The BC Research Libraries Group is proud to present

Kathleen Fitzpatrick

Director of Scholarly Communication at the Modern Language Association and Professor of Media Studies at Pomona College, in Claremont, California

who will be speaking about

Planned Obsolescence: Publishing, Technology, and the Future of the Academy

***Archived webcast***

 

Vancouver

Thursday, October 4, 2012, 9:30 – 11:00am,

UBC, Irving K. Barber Learning Centre, Chapman Learning Commons, Dodson Room (rm. 302)

Register here: http://www.eventbrite.com/event/4359529470

***Doors open at 9:00am for coffee and refreshments prior to the presentation***

BCRLG gratefully acknowledges COPPUL sponsorship for funding live webcast of this talk to registered COPPUL libraries

COPPUL Live webcast registration: http://www.eventbrite.com/event/4493444012

Live webcast instructions will be sent to registrants.

Victoria

Friday, October 5, 2012: 10:00 a.m.

UVic, McPherson Library, Room 210

Register here: http://bit.ly/PfKp9p

***Doors open at 9:30 am for coffee and refreshments prior to the presentation***

——-

 Abstract: Academic institutions are facing a crisis in scholarly publishing at multiple levels: presses are stressed as never before, library budgets are squeezed, faculty are having difficulty publishing their work, and promotion and tenure committees are facing a range of new ways of working without a clear sense of how to understand and evaluate them. Planned Obsolescence is both a provocation to think more broadly about the academy’s future and an argument for re-conceiving that future in more communally-oriented ways. Facing these issues head-on, Kathleen Fitzpatrick focuses on the technological changes– especially greater utilization of internet publication technologies, including digital archives, social networking tools, and multimedia–necessary to allow academic publishing to thrive into the future. But she goes further, insisting that the key issues that must be addressed are social and institutional in origin. Confronting a change-averse academy, she insists that before we can successfully change the systems through which we disseminate research, scholars must re-evaluate their ways of working–how they research, write, and review–while administrators must reconsider the purposes of publishing and the role it plays within the university. Springing from original research as well as Fitzpatrick’s own hands-on experiments in new modes of scholarly communication through MediaCommons, the digital scholarly network she co-founded, her talk explores all of these aspects of scholarly work, as well as issues surrounding the preservation of digital scholarship and the place of publishing within the structure of the contemporary university.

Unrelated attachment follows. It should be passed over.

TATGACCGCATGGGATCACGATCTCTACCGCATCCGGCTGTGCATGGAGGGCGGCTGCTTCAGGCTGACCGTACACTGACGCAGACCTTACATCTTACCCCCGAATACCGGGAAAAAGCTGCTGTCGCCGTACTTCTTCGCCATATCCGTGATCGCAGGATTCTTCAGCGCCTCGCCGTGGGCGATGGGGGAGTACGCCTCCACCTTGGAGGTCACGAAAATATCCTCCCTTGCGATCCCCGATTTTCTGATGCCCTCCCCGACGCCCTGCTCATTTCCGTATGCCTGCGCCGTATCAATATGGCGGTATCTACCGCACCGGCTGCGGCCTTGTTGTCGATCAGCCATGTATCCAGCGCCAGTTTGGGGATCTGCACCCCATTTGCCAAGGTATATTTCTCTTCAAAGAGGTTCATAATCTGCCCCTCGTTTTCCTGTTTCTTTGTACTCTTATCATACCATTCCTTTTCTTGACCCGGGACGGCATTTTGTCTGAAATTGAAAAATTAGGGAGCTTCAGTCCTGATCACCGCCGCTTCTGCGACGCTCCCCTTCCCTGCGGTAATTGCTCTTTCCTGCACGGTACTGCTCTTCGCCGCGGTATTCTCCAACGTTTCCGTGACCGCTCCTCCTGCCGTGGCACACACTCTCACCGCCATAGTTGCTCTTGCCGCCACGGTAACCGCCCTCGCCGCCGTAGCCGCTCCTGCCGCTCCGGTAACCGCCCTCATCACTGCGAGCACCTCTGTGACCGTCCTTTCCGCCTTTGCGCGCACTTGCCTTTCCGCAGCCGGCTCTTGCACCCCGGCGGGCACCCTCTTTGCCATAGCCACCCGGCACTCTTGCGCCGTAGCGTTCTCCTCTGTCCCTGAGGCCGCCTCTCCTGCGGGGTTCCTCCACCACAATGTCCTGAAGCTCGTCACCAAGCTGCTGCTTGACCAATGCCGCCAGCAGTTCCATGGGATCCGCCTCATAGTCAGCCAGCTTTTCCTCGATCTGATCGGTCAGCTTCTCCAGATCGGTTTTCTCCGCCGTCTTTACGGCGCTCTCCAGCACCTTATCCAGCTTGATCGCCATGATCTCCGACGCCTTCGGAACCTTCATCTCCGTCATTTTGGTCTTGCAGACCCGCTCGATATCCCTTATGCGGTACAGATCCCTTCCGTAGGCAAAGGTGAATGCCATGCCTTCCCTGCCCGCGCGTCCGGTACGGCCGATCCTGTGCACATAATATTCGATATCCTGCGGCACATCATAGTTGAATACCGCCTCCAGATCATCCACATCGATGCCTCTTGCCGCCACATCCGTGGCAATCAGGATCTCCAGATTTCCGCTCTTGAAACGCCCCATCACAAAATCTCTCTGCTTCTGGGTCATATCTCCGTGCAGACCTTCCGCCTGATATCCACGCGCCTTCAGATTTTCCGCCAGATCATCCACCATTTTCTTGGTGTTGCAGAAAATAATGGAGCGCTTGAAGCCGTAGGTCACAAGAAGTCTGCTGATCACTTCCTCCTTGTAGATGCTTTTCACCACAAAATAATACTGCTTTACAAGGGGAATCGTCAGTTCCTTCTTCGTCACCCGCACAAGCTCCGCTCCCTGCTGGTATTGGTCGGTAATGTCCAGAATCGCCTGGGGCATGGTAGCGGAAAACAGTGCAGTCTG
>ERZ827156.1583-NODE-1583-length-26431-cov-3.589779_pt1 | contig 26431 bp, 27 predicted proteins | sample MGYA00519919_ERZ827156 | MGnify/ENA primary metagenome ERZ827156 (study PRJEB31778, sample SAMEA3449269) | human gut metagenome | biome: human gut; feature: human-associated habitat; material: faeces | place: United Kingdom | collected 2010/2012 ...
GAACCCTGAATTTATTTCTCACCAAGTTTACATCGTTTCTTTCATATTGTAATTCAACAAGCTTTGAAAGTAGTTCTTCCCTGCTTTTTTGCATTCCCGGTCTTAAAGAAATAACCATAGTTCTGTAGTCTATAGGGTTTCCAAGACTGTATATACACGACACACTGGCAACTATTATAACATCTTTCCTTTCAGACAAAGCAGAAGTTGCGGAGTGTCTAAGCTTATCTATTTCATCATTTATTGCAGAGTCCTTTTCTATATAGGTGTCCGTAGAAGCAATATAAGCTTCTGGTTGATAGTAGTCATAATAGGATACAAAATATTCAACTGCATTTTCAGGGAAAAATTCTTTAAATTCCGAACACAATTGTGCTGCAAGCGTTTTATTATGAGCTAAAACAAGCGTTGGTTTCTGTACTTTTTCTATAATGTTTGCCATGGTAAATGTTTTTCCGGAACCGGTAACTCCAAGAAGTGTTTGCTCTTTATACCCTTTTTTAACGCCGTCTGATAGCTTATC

About the Speaker:

Dr. Kathleen Fitzpatrick is Director of Scholarly Communication at the Modern Language Association, and is on leave from a position as Professor of Media Studies at Pomona College, in Claremont, California. She is the author of Planned Obsolescence: Publishing, Technology, and the Future of the Academy , which was published by NYU Press in November 2011; Planned Obsolescence was released in draft form for open peer review in fall 2009. She is also the author of The Anxiety of Obsolescence: The American Novel in the Age of Television, published in 2006 by Vanderbilt University Press (and of course available in print), and she is co-founder of the digital scholarly network MediaCommons. She has published articles and notes in journals including the Journal of Electronic Publishing, PMLA, Contemporary Literature, and Cinema Journal.

For more information about the Lecture series see http://blogs.ubc.ca/bcrlglectures/ or contact BCLRG Lecture Series Coordinators:

Joy Kirchner (joy.kirchner@ubc.ca), Tracie Smith (tracies@uvic.ca), Don Taylor (dtaylor@sfu.ca), Lynn Copeland (Lynn.Copeland@unbc.ca)

 

{ 0 comments }

The BC Research Libraries Group is proud to present

Mike Ridley

Former Chief Information Officer (CIO) and Chief Librarian at the University of Guelph

who will be speaking about

 Bring It On!

Why the Crisis in Academic Librarianship is the Best Thing Ever and What We Should Do About It.

***Archived webcast***

=====

  Vancouver

Thursday, Sept. 6, 2012, 9:30 – 11:30am,

SFU Vancouver, Room 2270, Harbour Centre, 515 West Hastings Street

 RSVP: [link to booking system]

***Doors open at 9:00am for coffee and refreshments prior to the presentation start at 9:30am***

Victoria

Friday, Sept. 7, 2012, 9:30 – 12 noon,
University of Victoria, Room 210, McPherson Library

 RSVP: [link to booking system]

***Doors open at 9:30 am for coffee and refreshments prior to the presentation start at 10:00am***

—–